MSG: Friend or Foe?
Working in the same vein as last weeks post on the perils of HFCS consumption, I wanted to address another oft-neglected food additive that may be interfering with your health. MSG, or monosodium glutamate, has received a considerable amount of scrutiny in the past, but its continued use in the food production and preparation process has seemingly dropped off the radar (my radar at least). But, after completing a recent project where I found MSG in what most would consider a relatively healthy food (kimchi), I thought it might be fun to explore MSG and the guidance as to what harm it may cause.
MSG in Food and Nature
Before we get into MSG, we need to start with the substance found in many foods, which is also naturally produced within the body, glutamate. Glutamate, or glutamic acid, is a non-essential amino acid that serves as a building block for biological proteins and can also be utilized independently as an excitatory neurotransmitter that plays a key role in neurological communication, learning and memory. As mentioned, glutamic acid occurs naturally in many foods, including cheese, tomatoes and walnuts and is responsible for umami, one of the five basic tastes of the human taste profile. Monosodium glutamate, a.k.a. MSG, is the mass-produced sodium salt of glutamate synthesized by hydrolyzing vegetable protein or fermenting starchy foods so that it can be utilized by industrial food manufacturers seeking umami to enhance, balance, and blend flavor and improve the overall taste experience.
Quick Chemistry: A salt is the chemical name for a molecule held together by opposite charges and in MSG’s case, a single (mono-) salt (-sodium) atom with a positive charge is ‘stuck’ to a negatively charged glutamate molecule in order to make it more electrically neutral and, therefore, more stable for use in commercial production.
Producers of MSG and food manufacturers that utilize it claim that the ‘free’ glutamate found naturally in many foods is exactly the same as the ‘bound’ version linked to other amino acids and found in MSG. However, others contest that the artificially produced glutamate found in MSG is altered and often contaminated in the production process so that slight variations in structure have noticeably adverse effects in certain subgroups of people. The same group of people have also argued that consuming foods that contain MSG may lead to the toxic accumulation of glutamate, which is well known to cause severe problems in many diseased states.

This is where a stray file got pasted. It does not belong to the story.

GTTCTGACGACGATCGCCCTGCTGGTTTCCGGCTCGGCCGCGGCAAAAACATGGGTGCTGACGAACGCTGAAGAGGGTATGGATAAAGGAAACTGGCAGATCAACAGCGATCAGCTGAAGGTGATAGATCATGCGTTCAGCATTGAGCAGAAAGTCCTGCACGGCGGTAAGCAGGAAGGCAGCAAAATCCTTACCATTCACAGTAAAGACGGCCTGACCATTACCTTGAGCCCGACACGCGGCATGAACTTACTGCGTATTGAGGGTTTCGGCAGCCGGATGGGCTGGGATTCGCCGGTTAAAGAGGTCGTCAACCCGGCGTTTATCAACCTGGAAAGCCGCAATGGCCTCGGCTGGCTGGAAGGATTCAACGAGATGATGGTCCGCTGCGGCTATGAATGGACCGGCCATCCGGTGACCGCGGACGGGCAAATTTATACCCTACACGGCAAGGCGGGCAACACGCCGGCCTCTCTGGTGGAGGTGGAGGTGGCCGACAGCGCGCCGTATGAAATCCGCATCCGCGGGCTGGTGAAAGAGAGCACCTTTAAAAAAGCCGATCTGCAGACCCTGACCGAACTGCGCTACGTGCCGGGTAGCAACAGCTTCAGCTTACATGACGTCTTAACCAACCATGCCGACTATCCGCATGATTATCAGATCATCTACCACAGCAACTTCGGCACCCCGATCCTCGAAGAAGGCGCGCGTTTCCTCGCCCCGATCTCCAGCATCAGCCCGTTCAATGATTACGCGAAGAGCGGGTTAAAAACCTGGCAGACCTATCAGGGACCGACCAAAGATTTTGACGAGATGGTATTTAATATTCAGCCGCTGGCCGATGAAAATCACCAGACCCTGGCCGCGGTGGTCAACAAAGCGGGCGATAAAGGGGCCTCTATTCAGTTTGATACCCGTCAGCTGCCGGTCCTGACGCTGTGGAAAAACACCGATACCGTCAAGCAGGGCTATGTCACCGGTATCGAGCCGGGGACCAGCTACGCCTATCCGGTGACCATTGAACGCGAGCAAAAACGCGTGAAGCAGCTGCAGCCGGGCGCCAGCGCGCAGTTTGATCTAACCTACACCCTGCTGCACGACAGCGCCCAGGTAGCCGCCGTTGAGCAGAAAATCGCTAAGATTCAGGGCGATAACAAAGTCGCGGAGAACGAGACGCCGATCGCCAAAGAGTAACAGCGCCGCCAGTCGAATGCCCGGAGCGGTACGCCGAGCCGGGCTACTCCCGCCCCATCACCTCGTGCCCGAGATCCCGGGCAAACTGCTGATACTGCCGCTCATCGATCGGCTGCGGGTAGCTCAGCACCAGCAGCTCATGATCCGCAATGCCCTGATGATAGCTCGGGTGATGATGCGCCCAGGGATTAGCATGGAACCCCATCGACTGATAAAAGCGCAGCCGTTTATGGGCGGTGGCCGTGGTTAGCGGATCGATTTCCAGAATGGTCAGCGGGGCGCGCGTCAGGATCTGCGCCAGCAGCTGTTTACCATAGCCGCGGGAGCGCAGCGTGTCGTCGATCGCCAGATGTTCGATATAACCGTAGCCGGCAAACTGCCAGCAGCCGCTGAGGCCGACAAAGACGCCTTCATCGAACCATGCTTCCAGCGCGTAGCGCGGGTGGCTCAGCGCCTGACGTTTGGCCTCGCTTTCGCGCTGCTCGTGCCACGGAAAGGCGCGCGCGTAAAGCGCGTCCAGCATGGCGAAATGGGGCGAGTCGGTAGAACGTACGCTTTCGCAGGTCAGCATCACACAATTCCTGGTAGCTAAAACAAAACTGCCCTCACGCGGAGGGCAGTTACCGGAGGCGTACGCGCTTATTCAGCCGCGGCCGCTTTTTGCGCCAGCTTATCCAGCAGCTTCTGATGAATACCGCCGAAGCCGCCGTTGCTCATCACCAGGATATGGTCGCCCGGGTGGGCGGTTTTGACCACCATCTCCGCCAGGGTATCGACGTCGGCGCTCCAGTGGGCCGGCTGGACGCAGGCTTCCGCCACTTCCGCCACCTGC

Who’s right? Or, maybe more appropriately, more right?
If I had to sum up my research in one sentence, it would go something like this:
“Although MSG is classified by the USDA as generally recognized as safe (GRAS), it has been found that certain people may be more sensitive to a complex of symptoms that result from MSG consumption and include: numbness, headache, migraine, palpitations, tightness, weakness, aching, flushing, sweating, fasciculation, lacrimation, syncope, dizziness, shudder attacks, paresthesias, arrhythmias and tachycardia.”
I know that that’s a long sentence, but I never said I was one for brevity.
The symptoms associated with MSG, also lovingly referred to as ‘Chinese Restaurant Syndrome’, may the result of stimulation of peripheral receptors of the nervous system, the conversion of glutamate to acetylcholine via the TCA cycle, a manifestation of esophageal irritation, excessive sodium intake, B6 deficiency or histamine intoxication. However, it has also been found that human studies failed to confirm an involvement of MSG in ‘Chinese Restaurant Syndrome’ or other idiosyncratic intolerances. Although these studies do not discount the existence of sensitive subpopulations, they assert that, ‘decades of research have failed to demonstrate a clear and consistent relationship between MSG ingestion and the development of…[CRS]…conditions.’
So, what does this mean for you and me? Unfortunately, the scientific answer is essentially the same as in many other matters of diet and nutrition in that it depends on an individual’s food sensitivities and their predisposition for risk. According to the experts, MSG may be harmful to some but most should be okay if foods that contain MSG are ‘eaten at customary levels’.
I know. I know. Not much help.
Although there is a lot of contradictory evidence concerning the effect of MSG on the human body, I think it is safe to say that consuming substances that alter or artificially enhance food are probably not a good idea. Not only is there the possibility that MSG can cause a tremendous amount of damage, but foods that contain MSG are often heavily processed and nutrient deficient, rely upon artificial and highly unstable ingredients that contribute to physiological dysregulation, and directly contribute to the growing health and weight crisis infecting the entire world. I hate to stereotype here, but how many ‘healthy’ dishes are available at the Chinese food restaurants often associated with MSG toxicity?
I think the fine folks at the Mayo Clinic said it pretty summarily with, “the only way to prevent a reaction is to avoid foods containing MSG.”